The global energy crisis seems to grow more acute each day, and the effects of energy shortages, including natural gas, coal, oil, and liquified natural gas (LNG), seem to ripple daily from country to country and worldwide region to worldwide region. Energy stocks have less than a 3% weighting in the S&P 500 Index, so many investors likely have only a small percentage of their portfolios allocated to energy stocks.
To put that small figure in some perspective, Apple Inc. (NASDAQ: AAPL) stock alone has a weighting in the benchmark index of just over 6%. Given the intractability of the worldwide supply problems, investors may want to consider boosting their allocations to the broad sector.
We point out three important developments supporting such a stance which occurred just over the weekend. First, China’s largest coal-producing region, the northern province of Shanxi, was hit by severe flooding in early October. As of October 8, about 60 coal mines in Shanxi had completely suspended operations and 372 had halted work, according to provincial authorities. In 2020, Shanxi produced 1.06 billion tons of coal, or more than 25% of China’s aggregate production.
In turn, coal futures on the Zhengzhou Commodity Exchange jumped 12% to 1,408 RMB (around US$220) per tonne on October 11. China is already very short thermal coal, and the Shangxi development only exacerbates this situation.
Second, natural gas prices have risen so much and so quickly in the U.K. that the Chancellor of the Exchequer of U.K., Rishi Sunak, is considering a plan to provide loans or other assistance, in the “low hundreds of millions of pounds” sterling, to energy-intensive industries according to the Financial Times. Otherwise, steel, ceramics, glass, and paper manufacturing factories could be forced to close. (The Chancellor position in the U.K. equates to the Secretary of the Treasury in the U.S.) In addition, Bloomberg reported on October 11 that U.K. power producers are being forced to turn to high-priced coal because low wind levels are cutting power produced by windmills.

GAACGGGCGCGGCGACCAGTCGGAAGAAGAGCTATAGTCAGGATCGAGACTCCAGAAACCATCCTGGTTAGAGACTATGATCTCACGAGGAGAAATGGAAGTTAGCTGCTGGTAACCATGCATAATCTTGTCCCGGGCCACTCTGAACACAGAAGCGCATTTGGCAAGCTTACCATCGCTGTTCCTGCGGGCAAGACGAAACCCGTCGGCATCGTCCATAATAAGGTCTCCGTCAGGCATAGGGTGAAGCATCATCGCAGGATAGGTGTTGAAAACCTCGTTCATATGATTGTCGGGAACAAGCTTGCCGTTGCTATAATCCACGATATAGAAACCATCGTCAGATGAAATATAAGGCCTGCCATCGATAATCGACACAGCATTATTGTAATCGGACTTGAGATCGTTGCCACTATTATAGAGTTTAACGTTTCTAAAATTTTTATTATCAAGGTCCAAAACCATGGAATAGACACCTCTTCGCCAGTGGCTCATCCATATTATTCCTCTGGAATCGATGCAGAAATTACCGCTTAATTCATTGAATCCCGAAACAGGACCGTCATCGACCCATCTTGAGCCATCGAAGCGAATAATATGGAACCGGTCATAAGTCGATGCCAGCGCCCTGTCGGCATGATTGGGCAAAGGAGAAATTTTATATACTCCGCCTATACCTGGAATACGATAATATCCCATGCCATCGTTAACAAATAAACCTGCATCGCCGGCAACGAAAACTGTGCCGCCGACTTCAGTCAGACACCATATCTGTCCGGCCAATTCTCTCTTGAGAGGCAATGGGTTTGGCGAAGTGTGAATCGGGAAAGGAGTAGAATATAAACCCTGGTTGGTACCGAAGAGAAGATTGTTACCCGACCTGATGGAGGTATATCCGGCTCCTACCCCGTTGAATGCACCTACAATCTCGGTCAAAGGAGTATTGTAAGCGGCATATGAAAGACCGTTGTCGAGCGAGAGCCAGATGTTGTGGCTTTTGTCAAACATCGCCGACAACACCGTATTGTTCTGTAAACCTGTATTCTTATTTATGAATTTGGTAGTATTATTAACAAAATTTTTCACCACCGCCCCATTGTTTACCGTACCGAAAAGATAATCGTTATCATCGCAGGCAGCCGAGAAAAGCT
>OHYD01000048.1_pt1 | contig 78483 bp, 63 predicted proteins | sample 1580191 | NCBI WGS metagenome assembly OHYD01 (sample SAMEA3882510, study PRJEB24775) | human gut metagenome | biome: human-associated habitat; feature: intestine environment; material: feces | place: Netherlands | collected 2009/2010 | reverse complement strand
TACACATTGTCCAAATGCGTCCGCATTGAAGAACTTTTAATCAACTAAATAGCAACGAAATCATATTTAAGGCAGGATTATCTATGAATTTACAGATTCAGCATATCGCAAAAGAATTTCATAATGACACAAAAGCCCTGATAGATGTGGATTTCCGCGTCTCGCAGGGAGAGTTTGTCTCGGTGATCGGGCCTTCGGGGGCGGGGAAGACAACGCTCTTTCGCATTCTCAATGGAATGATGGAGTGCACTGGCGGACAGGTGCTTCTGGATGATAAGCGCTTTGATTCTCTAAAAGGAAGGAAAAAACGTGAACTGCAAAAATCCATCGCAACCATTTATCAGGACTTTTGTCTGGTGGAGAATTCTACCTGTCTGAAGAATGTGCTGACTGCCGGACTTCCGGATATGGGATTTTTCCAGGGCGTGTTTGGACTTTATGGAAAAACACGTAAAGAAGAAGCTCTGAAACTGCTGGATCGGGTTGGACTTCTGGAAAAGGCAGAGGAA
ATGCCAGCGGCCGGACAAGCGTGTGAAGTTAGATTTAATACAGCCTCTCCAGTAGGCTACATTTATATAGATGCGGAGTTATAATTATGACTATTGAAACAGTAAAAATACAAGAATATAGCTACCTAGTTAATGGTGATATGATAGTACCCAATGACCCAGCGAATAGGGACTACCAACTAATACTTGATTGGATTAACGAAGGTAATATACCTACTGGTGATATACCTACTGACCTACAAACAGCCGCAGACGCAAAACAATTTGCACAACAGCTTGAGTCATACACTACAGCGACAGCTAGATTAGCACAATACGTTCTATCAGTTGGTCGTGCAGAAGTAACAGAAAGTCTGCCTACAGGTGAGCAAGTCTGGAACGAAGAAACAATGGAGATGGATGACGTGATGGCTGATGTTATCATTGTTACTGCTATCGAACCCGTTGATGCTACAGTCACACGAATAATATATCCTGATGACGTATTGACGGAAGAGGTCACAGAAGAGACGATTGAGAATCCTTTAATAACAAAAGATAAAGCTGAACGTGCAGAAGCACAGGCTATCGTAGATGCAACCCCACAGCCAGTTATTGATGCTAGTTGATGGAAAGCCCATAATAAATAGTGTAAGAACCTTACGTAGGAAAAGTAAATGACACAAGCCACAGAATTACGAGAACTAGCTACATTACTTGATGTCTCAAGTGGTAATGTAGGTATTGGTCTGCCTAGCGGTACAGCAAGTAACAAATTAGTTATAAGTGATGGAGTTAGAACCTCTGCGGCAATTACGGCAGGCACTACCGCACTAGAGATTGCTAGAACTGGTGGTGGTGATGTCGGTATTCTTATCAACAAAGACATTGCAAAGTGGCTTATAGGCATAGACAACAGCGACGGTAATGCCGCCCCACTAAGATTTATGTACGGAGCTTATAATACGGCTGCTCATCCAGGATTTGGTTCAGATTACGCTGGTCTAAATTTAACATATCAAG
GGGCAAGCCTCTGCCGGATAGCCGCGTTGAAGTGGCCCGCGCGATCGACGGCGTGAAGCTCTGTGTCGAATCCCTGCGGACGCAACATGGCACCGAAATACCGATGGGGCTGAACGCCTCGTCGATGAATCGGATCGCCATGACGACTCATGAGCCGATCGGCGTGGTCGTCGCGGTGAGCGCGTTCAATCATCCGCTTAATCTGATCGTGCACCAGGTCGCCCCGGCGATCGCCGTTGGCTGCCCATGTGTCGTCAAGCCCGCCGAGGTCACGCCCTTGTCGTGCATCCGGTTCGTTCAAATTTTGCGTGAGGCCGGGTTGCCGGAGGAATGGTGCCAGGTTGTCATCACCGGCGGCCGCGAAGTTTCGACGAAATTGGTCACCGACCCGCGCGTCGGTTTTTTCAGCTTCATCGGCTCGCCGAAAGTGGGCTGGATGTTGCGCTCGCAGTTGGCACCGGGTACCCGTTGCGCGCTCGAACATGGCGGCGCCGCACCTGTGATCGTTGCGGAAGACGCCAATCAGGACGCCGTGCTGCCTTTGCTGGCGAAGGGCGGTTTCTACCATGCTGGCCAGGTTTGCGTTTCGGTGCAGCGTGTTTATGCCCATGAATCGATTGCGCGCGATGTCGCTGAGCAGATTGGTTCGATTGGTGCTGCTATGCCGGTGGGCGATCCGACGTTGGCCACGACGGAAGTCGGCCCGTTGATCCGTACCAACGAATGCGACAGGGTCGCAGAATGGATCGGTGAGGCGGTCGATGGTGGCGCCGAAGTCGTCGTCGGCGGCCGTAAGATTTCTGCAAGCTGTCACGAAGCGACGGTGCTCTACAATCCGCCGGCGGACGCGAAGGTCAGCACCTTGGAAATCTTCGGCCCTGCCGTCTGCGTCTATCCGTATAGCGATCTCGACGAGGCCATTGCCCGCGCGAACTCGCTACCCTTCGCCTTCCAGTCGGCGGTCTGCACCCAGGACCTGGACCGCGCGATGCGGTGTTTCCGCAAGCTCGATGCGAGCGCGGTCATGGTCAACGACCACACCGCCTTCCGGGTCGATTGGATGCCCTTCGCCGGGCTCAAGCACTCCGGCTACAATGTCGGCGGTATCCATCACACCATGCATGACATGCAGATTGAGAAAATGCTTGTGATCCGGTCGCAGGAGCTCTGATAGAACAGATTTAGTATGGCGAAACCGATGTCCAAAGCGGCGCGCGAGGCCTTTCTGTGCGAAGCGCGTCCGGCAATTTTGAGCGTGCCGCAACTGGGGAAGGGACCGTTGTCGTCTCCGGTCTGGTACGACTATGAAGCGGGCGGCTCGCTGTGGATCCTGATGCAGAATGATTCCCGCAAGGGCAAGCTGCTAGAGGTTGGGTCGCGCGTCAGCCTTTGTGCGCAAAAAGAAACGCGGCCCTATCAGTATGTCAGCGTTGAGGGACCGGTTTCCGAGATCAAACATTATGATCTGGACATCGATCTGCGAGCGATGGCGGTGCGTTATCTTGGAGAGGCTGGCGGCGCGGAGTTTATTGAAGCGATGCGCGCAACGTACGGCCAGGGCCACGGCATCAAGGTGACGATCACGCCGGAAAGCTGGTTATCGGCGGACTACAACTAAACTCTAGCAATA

It is possible that the U.K.’s energy issues trace to that country’s aggressive embrace of renewable sources of energy. About 43% of its power generation comes from renewable energy sources versus around 20.5% and 26% in the U.S. and China, respectively. Only three coal-fired plants remain operational (not mothballed) in the U.K. When the wind does not blow or the sun does not shine as much as planned, the country’s fallback options are limited.
Finally, on October 11, Qatar, the world’s largest seller of LNG, told worldwide customers it is already producing at maximum capacity, and it has no ability to increase LNG output to fill the global gap in needed energy supplies. Asian spot LNG prices are at US$56 per million BTU. (One million BTU equates to 1,000 cubic feet, or 1 MCF, of natural gas.) Just two months ago, that spot price was around US$16 per million BTU.
The global energy crisis seems to “radiate” from one region to the next with great speed and increasing severity. Investors may consider boosting their exposure to energy commodity plays as the problems seem likely to continue to grow for some time. As an aside, many non-energy companies in a variety of industries are likely soon to feel the sting of rapidly rising energy prices. These effects may begin to be described as companies report their third quarter earnings and provide guidance for fourth quarter and full year results.
Information for this briefing was found via Bloomberg and the companies mentioned. The author has no securities or affiliations related to this organization. Not a recommendation to buy or sell. Always do additional research and consult a professional before purchasing a security. The author holds no licenses.